Word of the Day – Pleb

By January 9, 2017Word of the Day

Pleb (noun)

pleb

(Derogatory) An ordinary person, especially one from the lower social classes.

Mid 17th century: originally as plural plebs, from Latin plebs the common people. Later a shortened form of plebeian.

Example sentences

“Due to the mix up we plebs got to mingle with the hoity-toity in the VIP area.”

“He considers everyone outside his social circle to be plebs and incapable of rational thought.”

Word of the Day – Abnormous

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Abnormous (adj) (rare)

ab-nor-mus

Originally meant irregular, misshapen, but has come to mean overly enormous. Mainly US American use.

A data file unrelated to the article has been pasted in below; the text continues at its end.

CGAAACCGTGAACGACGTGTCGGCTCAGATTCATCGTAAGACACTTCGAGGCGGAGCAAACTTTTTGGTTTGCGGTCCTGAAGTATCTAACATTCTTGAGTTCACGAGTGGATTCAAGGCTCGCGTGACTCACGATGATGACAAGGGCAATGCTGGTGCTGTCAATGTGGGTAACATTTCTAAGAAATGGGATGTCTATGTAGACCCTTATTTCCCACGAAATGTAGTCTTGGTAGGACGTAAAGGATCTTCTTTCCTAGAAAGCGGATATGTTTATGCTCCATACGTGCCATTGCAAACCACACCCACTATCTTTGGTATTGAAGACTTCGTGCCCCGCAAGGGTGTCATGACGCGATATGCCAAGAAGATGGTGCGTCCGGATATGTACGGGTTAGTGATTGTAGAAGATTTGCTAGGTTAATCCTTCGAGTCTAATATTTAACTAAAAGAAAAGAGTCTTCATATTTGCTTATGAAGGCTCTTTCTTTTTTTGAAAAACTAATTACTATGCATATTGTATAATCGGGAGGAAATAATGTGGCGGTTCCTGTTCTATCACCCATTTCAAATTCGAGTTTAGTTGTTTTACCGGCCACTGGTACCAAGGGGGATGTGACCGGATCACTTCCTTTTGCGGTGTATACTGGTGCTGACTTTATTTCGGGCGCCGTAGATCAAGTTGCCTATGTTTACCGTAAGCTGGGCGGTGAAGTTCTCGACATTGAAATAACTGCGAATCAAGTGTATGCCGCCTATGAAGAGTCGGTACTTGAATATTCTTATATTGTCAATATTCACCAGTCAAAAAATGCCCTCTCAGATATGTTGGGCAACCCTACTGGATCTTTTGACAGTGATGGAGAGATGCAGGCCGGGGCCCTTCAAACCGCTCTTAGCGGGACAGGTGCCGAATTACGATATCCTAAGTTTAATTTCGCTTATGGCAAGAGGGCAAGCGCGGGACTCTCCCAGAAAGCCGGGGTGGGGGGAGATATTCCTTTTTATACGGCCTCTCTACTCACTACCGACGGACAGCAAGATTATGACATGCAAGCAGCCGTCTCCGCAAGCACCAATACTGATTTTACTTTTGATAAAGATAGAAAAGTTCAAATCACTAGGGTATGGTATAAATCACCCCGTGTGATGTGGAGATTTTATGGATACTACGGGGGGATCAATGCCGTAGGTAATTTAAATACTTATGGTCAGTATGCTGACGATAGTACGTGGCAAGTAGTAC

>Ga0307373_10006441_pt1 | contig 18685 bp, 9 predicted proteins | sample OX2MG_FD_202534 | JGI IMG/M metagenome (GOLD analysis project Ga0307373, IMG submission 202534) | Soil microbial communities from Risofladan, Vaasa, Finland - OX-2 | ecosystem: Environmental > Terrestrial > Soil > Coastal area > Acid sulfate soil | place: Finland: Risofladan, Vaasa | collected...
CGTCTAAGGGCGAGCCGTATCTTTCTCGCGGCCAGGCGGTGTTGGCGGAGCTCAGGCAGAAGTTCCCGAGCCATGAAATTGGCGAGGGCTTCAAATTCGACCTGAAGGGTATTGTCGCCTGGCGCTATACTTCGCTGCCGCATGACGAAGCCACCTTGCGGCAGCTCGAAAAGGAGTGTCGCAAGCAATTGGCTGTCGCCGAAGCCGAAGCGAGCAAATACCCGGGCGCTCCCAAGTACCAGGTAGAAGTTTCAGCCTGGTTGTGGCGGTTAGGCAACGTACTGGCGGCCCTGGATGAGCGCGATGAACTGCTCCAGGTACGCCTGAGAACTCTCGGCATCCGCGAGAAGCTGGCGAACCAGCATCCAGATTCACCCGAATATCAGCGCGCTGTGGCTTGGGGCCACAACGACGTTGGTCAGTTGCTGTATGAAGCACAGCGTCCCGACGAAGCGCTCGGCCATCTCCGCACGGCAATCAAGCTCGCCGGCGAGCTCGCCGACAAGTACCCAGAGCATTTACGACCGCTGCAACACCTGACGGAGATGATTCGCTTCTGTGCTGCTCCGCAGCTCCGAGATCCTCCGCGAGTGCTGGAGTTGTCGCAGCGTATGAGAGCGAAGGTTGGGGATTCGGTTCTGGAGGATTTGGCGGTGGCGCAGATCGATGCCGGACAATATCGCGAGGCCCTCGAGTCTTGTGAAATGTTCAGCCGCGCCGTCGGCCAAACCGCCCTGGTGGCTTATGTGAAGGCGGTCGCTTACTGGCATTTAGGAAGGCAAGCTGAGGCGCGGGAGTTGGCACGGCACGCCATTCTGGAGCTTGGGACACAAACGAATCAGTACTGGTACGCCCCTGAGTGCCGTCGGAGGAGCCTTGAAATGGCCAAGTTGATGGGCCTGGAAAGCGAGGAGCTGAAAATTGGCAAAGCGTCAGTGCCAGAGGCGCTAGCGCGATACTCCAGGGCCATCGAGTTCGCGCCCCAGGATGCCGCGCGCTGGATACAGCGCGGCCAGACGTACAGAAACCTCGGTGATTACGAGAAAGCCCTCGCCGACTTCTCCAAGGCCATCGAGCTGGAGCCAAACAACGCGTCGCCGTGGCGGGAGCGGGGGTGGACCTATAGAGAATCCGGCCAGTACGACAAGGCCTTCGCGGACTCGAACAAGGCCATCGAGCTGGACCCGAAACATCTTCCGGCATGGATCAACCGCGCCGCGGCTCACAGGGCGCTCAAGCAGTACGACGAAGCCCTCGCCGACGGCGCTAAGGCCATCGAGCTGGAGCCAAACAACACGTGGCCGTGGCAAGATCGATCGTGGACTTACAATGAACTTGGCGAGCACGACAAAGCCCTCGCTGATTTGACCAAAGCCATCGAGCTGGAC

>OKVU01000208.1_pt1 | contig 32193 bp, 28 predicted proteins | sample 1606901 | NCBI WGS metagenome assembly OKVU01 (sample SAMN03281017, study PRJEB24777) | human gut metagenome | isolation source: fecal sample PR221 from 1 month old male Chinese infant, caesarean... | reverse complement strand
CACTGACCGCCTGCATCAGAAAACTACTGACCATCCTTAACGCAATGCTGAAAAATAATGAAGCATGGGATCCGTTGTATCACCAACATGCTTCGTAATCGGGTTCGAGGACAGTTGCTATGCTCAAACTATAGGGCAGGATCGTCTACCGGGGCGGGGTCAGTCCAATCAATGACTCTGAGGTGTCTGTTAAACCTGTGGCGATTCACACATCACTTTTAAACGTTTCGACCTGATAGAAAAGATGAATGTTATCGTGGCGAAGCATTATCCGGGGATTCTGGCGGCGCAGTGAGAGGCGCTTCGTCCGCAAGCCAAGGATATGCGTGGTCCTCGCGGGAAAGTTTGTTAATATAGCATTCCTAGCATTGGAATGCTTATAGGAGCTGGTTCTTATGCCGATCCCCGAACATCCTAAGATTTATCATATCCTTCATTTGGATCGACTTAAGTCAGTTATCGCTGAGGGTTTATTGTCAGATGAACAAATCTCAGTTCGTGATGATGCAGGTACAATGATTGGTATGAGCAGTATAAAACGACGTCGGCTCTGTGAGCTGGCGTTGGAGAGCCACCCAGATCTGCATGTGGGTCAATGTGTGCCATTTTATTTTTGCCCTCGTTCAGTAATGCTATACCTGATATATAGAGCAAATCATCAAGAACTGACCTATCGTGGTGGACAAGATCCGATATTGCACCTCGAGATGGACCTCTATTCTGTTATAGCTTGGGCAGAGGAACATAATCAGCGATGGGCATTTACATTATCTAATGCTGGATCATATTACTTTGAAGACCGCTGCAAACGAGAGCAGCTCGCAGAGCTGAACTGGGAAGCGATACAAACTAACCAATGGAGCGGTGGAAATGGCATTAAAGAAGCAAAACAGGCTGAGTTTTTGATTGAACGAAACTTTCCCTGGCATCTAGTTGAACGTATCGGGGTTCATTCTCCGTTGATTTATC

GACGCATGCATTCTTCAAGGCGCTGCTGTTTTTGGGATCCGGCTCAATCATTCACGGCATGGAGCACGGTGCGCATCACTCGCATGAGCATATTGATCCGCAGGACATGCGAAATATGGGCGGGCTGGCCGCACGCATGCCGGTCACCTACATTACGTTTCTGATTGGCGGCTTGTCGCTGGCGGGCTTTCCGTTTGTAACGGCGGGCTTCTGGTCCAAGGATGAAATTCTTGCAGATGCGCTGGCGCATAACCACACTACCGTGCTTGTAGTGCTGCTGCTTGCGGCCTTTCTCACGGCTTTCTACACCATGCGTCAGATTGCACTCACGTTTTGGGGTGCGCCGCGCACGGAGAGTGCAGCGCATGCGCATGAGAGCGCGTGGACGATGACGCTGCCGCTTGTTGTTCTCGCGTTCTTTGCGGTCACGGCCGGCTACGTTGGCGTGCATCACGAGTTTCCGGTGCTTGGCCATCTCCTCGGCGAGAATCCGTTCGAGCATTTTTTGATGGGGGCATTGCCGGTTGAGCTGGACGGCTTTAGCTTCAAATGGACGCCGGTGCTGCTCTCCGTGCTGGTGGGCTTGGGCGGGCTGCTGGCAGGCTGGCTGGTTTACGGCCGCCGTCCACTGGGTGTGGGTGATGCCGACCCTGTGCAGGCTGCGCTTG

Earliest use of this is 1747 by bookseller Edmund Curll, thought to be from classic Latin abnormis.

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Word of the Day – Hooligan

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Hooligan (noun)

hoo-li-gun

A violent young trouble maker, often the member of a gang.

Fascinating etymology, hooligan comes from the Irish surname Houlihan. In the 1890s and through to the turn of the century, Irishman Patrick Hoolihan and his family ran riot in London to such an extent that their name became synonymous with disruptive and thuggish behaviour.

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